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Only 14 Cities Are Hiring At Pre-Recession Levels

From the Wall Street Journal:

Hiring Spreads, but Only 14 Cities Top Prerecession Level

By Amy Schatz | April 1, 2013

Employers are hiring more readily across the U.S., though only 14 of the nation’s 100 biggest metropolitan areas have more jobs now than they did before the 2008-09 recession.

Six of them are in Texas, according to researchers at the Brookings Institution, who recently analyzed local economic conditions through the end of 2012.

What a coincidence. Of course, this has nothing to do with Texas’s low taxes or their business friendly state government.

All of the 14 appear to have benefited in some way from a stable employment base, anchored by either universities, government agencies or high-tech hubs, helping residents avoid the worst of the job losses suffered by other areas…

So only the education industry, government and high tech sectors are expanding.

Austin, San Antonio, El Paso, McAllen, Dallas and Houston all made the list, along with Oklahoma City, another energy town. The other cities on the list of 14 are: Omaha, Neb., Salt Lake City, Pittsburgh, San Jose, Calif., Knoxville, Tenn., Washington and Charleston, S.C.

With the possible exceptions of Pittsburgh, San Jose and Washington, we suspect those are all towns that are run by evil Republicans.

Nationally, there were 3 fewer million jobs in February, or 2% less than when employment peaked in January 2008…

Even though the recession ended almost four years ago, in June of 2009.

"Texas has been a bright spot in the recession. Its housing market wasn’t hit as hard," said Alec Friedhoff, a senior research analyst at Brookings, a Washington think tank. "The oil-and-gas industry has been a great boon for that part of the country."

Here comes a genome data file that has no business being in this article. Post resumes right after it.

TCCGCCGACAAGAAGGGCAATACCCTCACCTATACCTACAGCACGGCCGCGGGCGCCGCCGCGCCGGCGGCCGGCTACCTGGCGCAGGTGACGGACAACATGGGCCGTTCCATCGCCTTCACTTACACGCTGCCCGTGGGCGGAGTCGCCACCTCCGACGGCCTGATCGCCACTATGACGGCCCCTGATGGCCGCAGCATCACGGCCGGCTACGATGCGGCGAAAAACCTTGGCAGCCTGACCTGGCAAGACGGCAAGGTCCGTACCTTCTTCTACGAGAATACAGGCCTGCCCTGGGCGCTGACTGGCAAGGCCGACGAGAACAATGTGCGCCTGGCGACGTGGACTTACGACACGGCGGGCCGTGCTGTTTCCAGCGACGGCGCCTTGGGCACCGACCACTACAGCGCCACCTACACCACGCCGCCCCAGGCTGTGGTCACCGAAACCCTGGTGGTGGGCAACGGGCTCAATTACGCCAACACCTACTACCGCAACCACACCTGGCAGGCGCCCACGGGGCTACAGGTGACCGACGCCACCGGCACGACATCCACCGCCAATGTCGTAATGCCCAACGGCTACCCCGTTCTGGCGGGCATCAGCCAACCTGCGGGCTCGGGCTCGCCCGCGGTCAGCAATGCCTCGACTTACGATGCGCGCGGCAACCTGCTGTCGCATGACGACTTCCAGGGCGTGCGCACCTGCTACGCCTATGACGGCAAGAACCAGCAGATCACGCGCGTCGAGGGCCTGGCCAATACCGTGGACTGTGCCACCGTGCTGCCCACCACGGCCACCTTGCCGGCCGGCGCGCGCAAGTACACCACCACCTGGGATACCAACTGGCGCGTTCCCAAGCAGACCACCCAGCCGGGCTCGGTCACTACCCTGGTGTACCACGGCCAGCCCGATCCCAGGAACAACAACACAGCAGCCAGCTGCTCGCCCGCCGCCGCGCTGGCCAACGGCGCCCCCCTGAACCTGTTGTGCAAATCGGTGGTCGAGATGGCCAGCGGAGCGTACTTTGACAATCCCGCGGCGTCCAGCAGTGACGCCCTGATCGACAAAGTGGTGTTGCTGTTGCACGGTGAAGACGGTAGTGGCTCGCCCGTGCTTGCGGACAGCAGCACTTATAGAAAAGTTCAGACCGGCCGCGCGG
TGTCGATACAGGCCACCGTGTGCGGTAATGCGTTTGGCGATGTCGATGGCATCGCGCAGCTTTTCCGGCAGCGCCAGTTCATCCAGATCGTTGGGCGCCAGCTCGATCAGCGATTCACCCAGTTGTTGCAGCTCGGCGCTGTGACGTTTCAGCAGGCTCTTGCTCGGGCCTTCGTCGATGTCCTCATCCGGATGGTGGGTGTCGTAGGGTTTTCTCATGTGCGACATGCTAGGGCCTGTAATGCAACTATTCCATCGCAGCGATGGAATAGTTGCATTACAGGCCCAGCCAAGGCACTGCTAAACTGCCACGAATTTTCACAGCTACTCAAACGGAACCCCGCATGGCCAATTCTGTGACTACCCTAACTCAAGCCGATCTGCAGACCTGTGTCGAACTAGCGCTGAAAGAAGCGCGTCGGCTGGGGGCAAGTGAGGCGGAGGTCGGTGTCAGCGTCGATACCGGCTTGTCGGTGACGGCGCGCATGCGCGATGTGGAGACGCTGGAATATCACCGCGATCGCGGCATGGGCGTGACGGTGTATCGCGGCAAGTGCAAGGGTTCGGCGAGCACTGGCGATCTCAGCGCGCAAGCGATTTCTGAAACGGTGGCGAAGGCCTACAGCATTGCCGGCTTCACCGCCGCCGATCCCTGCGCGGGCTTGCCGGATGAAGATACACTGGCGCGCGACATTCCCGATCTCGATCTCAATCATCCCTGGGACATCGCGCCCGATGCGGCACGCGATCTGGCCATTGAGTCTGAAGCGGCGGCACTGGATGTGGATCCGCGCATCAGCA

California also has oil and gas. So do a lot of other states. Even New York. They just refuse to go after it.

Texas has added jobs every month since January 2010, according to the Texas Workforce Commission. On Friday, the agency reported that Texas has added almost 360,000 nonfarm jobs since February 2012 on a seasonally adjusted basis, with gains in hospitality, government and manufacturing jobs, among others. The unemployment rate in Texas in February was 6.4%, significantly below the 7.7% national average…

Austin added more jobs, percentage-wise, than any other metro area, helped by stable employment at the state government and University of Texas as well as high-tech jobs…

But gosh that Governor Perry is a buffoon.

Despite showing strong job growth, a few metro areas could be disproportionately affected in the months ahead by automatic government spending cuts. Washington, and Charleston, in particular, could be hurt by job losses since they’re home to large numbers of military families and contractors. The state of Virginia recently estimated it could lose more than 160,000 jobs as a result of the government and military spending cuts over the next few years…

Sure they will be hurt by the sequester. Any minute now.

This article was posted by Steve Gilbert on Tuesday, April 2nd, 2013. Comments are currently closed.

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